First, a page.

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Another Online Casino Gambling Bill Introduced In Pennsylvania

Efforts Heat Up To Bring Online Poker To State


Keystone State lawmakers now have a third online poker bill to chew on.

The legislation, Senate Bill 524, that was introduced Monday attempts to end a years-long debate that has included more than 80 hearings on how to bolster Pennsylvania’s casino industry in the face of flat gaming revenues and increasing competition from nearby states.

Pennsylvania is the second largest casino gambling market in America, but the market has been at about $3 billion since 2011. Pennsylvania has 12 casinos, and all of them would be allowed to venture into online betting under legislative proposals.

The other online gambling bills on the table are Senate Bill 477 and House Bill 392. They both were introduced, separately, just weeks ago. Proposed tax rates are between 14 and 25 percent.

Lawmakers are set to meet again next week to discuss online gambling, in addition to gambling expansion ideas such as allowing slot machines at bars and restaurants across the state. Pennsylvania could also regulate daily fantasy sports.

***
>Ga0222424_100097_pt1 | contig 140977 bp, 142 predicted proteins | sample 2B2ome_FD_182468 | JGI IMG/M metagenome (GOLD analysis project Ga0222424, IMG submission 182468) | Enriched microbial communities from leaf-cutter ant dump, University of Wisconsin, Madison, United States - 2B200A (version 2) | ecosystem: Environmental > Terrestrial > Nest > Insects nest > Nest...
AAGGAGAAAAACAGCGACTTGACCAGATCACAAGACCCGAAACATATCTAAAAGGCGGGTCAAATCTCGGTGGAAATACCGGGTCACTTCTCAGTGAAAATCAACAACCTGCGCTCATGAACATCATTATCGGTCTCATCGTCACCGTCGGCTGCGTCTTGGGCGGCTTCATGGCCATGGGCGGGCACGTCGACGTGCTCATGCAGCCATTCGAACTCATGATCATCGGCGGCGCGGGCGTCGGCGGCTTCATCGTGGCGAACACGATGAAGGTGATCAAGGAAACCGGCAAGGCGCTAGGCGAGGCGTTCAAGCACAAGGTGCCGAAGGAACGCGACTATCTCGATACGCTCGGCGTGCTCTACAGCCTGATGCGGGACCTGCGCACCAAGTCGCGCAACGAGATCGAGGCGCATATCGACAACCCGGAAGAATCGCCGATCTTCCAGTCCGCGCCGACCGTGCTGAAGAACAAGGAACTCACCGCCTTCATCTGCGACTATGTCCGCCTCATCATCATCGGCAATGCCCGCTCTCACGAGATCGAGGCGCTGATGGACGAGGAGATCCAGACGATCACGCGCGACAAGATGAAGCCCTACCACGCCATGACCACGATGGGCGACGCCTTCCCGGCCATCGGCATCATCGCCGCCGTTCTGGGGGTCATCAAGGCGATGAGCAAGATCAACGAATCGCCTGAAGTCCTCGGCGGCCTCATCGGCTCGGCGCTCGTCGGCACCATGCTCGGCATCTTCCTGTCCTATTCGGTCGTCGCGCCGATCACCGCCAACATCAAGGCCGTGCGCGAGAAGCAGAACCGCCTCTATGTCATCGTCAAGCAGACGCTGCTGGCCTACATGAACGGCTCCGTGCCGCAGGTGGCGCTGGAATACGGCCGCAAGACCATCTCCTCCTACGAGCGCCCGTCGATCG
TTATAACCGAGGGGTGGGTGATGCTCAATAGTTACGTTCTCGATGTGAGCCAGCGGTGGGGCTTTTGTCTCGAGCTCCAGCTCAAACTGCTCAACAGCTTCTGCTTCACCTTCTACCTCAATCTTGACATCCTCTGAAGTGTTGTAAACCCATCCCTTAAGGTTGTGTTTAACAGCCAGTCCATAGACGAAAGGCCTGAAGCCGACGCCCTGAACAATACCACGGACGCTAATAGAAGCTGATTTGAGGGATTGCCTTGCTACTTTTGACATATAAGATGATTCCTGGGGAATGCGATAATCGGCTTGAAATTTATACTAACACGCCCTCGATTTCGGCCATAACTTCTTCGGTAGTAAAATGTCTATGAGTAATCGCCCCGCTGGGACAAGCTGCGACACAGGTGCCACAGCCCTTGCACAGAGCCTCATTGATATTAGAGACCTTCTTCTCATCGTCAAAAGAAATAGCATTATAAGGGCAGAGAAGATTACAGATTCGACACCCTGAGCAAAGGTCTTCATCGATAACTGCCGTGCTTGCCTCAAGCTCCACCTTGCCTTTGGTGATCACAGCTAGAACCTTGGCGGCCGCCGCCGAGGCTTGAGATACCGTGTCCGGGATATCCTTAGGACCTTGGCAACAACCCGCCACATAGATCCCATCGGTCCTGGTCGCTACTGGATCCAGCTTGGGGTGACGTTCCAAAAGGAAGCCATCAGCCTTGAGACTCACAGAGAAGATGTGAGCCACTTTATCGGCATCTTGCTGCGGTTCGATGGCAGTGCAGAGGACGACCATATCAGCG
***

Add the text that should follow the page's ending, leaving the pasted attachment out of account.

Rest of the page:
There’s also a gaming tax issue that needs to be fixed. Last year, the courts determined that a local share tax that casinos pay to their host communities is unconstitutional because it affects some casinos differently. State lawmakers are tasked with finding a way to keep the money flowing to casino communities.

Officials believe that online gambling could add $300 million annually to the state’s gambling market. Online gaming backers argue that internet betting can increase revenue at brick-and-mortars as well.

Pennsylvania has a live poker market worth nearly $60 million a year.

Ten of the state’s 12 casinos are behind online gambling.

Pennsylvania Gov. Tom Wolf said in February that “real work is being done” on the internet gaming issue. A budget proposal put forth by Wolf calls for $250 million from gambling expansion.